Thermal Performance of Glass Rooflights Whitepaper - Glazing Vision

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What is ‘thermal performance’?

When thinking about the energy efficiency of buildings, it’s easy to focus on heat loss through individual elements and forget the wider picture. It’s true that U-values often become the headline figures in a specification, but they are not the sole barometer of performance.

There’s a reason for the relevant section of the building regulations in England, Wales and Northern Ireland being titled ‘Conservation of fuel and power’, and ‘Energy’ in Scotland. Minimising the leakage of warm air from a building is a fundamental part of its design and specification, but it isn’t achieved by low U-values alone.

- Part L 2013 in England, supported by Approved Documents L1A, L1B, L2A, L2B.

- Part L 2014 in Wales, also supported by Approved Documents L1A, L1B, L2A, L2B.

- Section 6 of the Domestic and Non-domestic Technical Handbooks 2015 in Scotland.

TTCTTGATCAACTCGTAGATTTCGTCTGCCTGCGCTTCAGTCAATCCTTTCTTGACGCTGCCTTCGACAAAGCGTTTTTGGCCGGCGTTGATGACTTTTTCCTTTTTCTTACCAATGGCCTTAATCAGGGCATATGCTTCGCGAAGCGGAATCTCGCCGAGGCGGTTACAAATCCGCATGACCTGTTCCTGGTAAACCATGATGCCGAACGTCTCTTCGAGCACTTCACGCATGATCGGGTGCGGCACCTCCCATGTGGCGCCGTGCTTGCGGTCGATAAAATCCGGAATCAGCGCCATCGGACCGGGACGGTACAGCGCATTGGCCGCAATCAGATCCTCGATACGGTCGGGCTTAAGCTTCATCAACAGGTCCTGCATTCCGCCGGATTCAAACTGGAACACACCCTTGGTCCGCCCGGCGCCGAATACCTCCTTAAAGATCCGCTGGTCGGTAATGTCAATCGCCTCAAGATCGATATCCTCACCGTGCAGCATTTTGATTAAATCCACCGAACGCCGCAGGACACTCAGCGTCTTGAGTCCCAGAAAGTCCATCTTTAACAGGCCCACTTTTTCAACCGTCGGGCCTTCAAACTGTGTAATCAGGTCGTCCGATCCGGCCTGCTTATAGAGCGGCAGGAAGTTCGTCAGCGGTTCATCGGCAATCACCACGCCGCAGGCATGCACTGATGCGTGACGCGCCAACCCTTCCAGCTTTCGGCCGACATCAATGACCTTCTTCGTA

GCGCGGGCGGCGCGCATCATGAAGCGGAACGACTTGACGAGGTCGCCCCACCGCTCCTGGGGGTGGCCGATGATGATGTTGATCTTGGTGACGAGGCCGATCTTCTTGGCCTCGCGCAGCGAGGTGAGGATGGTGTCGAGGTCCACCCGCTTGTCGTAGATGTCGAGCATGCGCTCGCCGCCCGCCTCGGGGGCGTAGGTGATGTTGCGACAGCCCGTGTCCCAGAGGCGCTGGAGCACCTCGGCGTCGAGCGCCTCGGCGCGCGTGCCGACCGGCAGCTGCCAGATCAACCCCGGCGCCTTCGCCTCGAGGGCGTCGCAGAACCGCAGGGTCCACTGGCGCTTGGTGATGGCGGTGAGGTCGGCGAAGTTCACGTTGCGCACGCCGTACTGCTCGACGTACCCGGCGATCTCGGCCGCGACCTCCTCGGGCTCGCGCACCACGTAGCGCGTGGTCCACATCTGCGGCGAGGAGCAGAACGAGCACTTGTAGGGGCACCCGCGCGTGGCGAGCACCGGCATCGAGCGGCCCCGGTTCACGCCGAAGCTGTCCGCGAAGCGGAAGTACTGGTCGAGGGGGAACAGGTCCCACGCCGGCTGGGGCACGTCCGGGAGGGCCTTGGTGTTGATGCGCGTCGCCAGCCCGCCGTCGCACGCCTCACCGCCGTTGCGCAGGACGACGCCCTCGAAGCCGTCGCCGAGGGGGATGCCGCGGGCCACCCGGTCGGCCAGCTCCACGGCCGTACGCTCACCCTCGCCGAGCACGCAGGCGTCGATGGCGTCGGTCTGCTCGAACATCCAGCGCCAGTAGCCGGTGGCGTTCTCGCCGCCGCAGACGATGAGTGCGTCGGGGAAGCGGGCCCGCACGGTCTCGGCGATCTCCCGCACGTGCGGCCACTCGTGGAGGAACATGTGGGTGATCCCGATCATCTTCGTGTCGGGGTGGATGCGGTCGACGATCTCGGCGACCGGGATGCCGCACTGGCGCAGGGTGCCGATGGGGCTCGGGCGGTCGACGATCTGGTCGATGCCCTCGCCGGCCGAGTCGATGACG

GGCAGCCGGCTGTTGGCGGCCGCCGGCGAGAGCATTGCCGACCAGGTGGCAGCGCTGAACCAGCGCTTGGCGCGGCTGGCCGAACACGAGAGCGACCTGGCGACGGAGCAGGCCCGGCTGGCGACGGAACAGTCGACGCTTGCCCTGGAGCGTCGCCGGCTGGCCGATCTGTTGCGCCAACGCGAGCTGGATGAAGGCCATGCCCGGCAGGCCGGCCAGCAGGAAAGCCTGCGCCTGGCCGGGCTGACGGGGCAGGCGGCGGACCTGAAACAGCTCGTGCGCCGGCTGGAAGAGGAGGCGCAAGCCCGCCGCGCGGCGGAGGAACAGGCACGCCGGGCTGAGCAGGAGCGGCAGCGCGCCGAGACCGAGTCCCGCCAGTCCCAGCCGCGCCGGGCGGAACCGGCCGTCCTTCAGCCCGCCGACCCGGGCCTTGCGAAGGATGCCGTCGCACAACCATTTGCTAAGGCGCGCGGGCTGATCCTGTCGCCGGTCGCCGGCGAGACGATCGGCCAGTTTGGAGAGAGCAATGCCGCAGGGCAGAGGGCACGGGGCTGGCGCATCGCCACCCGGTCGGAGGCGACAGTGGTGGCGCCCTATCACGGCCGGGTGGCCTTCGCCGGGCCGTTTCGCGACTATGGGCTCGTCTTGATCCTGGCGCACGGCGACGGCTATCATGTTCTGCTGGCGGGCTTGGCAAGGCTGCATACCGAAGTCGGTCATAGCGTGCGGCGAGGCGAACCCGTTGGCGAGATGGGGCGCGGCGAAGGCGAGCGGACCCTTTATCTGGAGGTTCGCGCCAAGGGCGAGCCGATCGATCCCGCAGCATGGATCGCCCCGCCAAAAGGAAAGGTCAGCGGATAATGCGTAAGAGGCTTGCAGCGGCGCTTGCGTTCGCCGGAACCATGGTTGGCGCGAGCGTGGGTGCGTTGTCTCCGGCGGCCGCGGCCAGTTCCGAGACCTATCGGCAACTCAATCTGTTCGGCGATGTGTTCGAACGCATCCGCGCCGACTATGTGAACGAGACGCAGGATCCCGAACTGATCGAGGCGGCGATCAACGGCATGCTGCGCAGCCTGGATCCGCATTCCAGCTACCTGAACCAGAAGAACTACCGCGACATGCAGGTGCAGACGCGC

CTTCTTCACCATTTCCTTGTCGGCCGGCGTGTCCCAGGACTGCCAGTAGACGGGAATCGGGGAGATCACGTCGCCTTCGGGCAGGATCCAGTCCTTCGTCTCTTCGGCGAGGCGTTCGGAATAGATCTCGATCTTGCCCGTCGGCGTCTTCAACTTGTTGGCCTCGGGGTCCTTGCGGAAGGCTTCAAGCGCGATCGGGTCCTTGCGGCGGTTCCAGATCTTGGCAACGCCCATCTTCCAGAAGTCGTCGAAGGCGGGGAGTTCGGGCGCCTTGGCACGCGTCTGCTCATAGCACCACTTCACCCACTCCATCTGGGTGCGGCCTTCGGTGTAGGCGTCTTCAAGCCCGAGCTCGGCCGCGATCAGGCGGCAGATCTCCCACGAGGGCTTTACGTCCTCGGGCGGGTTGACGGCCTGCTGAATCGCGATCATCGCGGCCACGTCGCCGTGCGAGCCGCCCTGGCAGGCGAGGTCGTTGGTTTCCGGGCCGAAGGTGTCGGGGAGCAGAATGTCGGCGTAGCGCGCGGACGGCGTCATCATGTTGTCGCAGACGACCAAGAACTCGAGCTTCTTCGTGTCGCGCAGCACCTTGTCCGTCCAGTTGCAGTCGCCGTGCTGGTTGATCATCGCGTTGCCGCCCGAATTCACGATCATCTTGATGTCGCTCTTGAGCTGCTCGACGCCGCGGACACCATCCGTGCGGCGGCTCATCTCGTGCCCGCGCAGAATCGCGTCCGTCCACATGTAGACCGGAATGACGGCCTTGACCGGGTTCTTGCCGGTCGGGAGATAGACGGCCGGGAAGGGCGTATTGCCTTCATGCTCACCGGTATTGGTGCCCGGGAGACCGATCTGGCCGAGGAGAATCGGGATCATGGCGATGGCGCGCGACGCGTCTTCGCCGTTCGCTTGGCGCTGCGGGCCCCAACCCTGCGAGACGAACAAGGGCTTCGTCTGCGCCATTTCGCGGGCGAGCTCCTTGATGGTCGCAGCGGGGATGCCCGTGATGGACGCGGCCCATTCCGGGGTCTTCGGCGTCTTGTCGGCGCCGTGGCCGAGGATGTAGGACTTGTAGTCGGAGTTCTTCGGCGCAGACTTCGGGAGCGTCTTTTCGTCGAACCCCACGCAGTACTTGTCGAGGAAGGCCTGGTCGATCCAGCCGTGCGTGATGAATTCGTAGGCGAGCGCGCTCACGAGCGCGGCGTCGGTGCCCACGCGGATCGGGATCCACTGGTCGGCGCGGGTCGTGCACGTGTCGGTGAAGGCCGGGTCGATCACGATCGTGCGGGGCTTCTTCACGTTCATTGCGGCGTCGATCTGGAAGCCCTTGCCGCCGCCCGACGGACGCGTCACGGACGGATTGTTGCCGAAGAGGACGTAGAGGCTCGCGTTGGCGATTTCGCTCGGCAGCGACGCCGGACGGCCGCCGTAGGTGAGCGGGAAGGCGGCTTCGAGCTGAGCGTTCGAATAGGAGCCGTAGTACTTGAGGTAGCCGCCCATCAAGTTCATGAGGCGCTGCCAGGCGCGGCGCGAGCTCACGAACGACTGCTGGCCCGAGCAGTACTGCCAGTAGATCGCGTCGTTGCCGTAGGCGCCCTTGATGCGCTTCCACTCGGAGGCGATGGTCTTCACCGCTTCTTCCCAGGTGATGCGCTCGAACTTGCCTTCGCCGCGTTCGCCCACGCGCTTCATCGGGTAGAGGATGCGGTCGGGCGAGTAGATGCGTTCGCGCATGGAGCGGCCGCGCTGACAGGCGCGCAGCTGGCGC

- Part F 2012 in Northern Ireland, supported by Technical Booklets F1 and F2.

The regulations for the different parts of the UK aim to achieve broadly the same thing: high levels of energy efficiency and low carbon dioxide emissions, though inevitably the route to compliance varies slightly from country to country. It used to be possible to specify building fabric that performed relatively poorly, offsetting it through the inclusion of renewable technology. Prominent building physicists describe this as like running a hot bath without putting the plug in first: very inefficient. More recent regulatory updates have effectively moved to put the plug in, shifting the focus toward high performance building fabric.

Putting fabric first

Popularly, this is known as adopting a ‘fabric first’ approach. Generally speaking, buildings are designed to last - look at the age of some of the properties we occupy, and also consider that 80% of the buildings standing today will still be with us in 2050.

Technology will continue developing, achieving greater efficiency over longer service lives, but highly efficient building fabric delivers for the life of the building. Get the performance wrong and the building will be saddled with it from the outset, unless a high level of retrofit is carried out.

A fabric first approach, on the other hand, makes life easy for a building’s owners and occupants - they can continue to reap the benefits of comfortable internal conditions and low energy bills, with minimal maintenance required.

This document looks further into the thermal performance of glass rooflighting and understanding their contribution to energy efficiency.

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